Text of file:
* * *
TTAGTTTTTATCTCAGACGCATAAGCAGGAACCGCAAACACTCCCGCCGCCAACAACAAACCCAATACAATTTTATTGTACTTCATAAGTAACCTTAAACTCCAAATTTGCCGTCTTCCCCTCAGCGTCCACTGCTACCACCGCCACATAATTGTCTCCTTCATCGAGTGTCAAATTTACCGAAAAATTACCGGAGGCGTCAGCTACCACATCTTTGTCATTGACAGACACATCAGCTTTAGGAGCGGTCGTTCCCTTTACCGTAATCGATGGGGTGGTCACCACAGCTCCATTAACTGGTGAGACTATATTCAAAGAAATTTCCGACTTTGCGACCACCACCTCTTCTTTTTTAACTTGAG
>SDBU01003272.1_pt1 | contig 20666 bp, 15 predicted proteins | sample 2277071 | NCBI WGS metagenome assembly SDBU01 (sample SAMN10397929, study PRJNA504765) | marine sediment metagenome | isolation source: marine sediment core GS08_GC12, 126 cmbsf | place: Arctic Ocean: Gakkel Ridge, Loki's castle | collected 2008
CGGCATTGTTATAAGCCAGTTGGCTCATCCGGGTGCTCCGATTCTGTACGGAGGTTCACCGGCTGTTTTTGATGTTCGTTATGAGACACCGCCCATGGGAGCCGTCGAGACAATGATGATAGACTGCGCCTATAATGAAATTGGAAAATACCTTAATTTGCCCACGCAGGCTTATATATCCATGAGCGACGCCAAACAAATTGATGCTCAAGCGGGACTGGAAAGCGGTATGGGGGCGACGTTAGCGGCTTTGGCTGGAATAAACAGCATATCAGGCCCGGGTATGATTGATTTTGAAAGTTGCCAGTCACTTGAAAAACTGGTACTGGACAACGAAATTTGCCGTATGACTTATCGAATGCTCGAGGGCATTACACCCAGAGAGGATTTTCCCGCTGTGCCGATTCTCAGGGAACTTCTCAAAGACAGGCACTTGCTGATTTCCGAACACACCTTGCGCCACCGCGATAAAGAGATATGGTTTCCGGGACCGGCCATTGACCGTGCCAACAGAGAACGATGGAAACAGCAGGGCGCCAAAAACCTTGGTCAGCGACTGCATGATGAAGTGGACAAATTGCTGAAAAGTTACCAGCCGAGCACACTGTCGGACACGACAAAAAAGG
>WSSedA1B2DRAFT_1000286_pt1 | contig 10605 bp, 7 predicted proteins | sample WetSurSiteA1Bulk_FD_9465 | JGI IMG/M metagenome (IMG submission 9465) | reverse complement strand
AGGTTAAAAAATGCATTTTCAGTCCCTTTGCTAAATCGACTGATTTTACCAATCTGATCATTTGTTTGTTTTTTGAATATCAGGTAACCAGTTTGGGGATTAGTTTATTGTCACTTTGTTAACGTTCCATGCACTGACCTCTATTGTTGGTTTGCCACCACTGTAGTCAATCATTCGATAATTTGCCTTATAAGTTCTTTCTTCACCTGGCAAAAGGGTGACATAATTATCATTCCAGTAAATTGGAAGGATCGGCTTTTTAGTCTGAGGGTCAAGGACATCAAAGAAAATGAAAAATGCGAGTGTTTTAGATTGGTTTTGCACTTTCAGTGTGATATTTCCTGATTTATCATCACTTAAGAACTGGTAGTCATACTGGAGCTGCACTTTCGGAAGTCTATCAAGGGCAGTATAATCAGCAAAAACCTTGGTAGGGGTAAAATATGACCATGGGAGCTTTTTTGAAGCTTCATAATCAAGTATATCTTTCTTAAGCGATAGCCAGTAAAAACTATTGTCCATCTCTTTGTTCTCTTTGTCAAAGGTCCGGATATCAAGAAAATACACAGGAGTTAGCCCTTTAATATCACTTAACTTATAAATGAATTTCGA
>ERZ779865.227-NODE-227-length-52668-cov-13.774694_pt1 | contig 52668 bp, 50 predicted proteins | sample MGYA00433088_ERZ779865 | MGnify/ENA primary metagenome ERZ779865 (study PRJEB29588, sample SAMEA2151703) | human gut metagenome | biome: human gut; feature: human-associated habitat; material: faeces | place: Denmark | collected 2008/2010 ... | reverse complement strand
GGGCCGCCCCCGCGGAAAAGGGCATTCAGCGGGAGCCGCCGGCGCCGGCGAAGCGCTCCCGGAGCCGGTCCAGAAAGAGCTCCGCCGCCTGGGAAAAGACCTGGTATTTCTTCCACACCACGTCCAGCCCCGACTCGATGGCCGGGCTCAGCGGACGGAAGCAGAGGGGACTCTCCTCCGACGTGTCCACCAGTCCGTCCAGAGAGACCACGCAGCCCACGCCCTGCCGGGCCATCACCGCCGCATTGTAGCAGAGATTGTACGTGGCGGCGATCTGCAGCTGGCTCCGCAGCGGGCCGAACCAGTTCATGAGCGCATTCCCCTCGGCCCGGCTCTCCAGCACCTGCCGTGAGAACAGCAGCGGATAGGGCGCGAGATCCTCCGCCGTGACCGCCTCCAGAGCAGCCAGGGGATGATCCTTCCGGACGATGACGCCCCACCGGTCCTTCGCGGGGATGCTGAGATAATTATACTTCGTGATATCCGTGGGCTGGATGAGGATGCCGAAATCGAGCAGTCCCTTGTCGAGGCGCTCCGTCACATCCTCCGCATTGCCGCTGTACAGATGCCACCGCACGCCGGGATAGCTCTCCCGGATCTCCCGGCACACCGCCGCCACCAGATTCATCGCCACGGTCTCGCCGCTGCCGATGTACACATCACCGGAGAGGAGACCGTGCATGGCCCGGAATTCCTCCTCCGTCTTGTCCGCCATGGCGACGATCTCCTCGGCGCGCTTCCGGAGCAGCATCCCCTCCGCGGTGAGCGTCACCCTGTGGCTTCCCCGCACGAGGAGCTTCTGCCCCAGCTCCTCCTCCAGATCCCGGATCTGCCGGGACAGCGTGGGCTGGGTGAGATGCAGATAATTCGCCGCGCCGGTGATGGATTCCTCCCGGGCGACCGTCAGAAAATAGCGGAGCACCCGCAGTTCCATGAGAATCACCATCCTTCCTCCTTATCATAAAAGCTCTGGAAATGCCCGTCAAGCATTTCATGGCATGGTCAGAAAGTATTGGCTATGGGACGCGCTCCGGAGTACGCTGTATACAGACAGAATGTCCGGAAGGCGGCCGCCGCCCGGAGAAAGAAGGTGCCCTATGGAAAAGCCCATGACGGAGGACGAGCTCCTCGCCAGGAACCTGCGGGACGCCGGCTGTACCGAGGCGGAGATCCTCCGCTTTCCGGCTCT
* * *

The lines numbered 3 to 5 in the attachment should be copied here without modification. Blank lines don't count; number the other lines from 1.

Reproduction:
CGGCATTGTTATAAGCCAGTTGGCTCATCCGGGTGCTCCGATTCTGTACGGAGGTTCACCGGCTGTTTTTGATGTTCGTTATGAGACACCGCCCATGGGAGCCGTCGAGACAATGATGATAGACTGCGCCTATAATGAAATTGGAAAATACCTTAATTTGCCCACGCAGGCTTATATATCCATGAGCGACGCCAAACAAATTGATGCTCAAGCGGGACTGGAAAGCGGTATGGGGGCGACGTTAGCGGCTTTGGCTGGAATAAACAGCATATCAGGCCCGGGTATGATTGATTTTGAAAGTTGCCAGTCACTTGAAAAACTGGTACTGGACAACGAAATTTGCCGTATGACTTATCGAATGCTCGAGGGCATTACACCCAGAGAGGATTTTCCCGCTGTGCCGATTCTCAGGGAACTTCTCAAAGACAGGCACTTGCTGATTTCCGAACACACCTTGCGCCACCGCGATAAAGAGATATGGTTTCCGGGACCGGCCATTGACCGTGCCAACAGAGAACGATGGAAACAGCAGGGCGCCAAAAACCTTGGTCAGCGACTGCATGATGAAGTGGACAAATTGCTGAAAAGTTACCAGCCGAGCACACTGTCGGACACGACAAAAAAGG
>WSSedA1B2DRAFT_1000286_pt1 | contig 10605 bp, 7 predicted proteins | sample WetSurSiteA1Bulk_FD_9465 | JGI IMG/M metagenome (IMG submission 9465) | reverse complement strand
AGGTTAAAAAATGCATTTTCAGTCCCTTTGCTAAATCGACTGATTTTACCAATCTGATCATTTGTTTGTTTTTTGAATATCAGGTAACCAGTTTGGGGATTAGTTTATTGTCACTTTGTTAACGTTCCATGCACTGACCTCTATTGTTGGTTTGCCACCACTGTAGTCAATCATTCGATAATTTGCCTTATAAGTTCTTTCTTCACCTGGCAAAAGGGTGACATAATTATCATTCCAGTAAATTGGAAGGATCGGCTTTTTAGTCTGAGGGTCAAGGACATCAAAGAAAATGAAAAATGCGAGTGTTTTAGATTGGTTTTGCACTTTCAGTGTGATATTTCCTGATTTATCATCACTTAAGAACTGGTAGTCATACTGGAGCTGCACTTTCGGAAGTCTATCAAGGGCAGTATAATCAGCAAAAACCTTGGTAGGGGTAAAATATGACCATGGGAGCTTTTTTGAAGCTTCATAATCAAGTATATCTTTCTTAAGCGATAGCCAGTAAAAACTATTGTCCATCTCTTTGTTCTCTTTGTCAAAGGTCCGGATATCAAGAAAATACACAGGAGTTAGCCCTTTAATATCACTTAACTTATAAATGAATTTCGA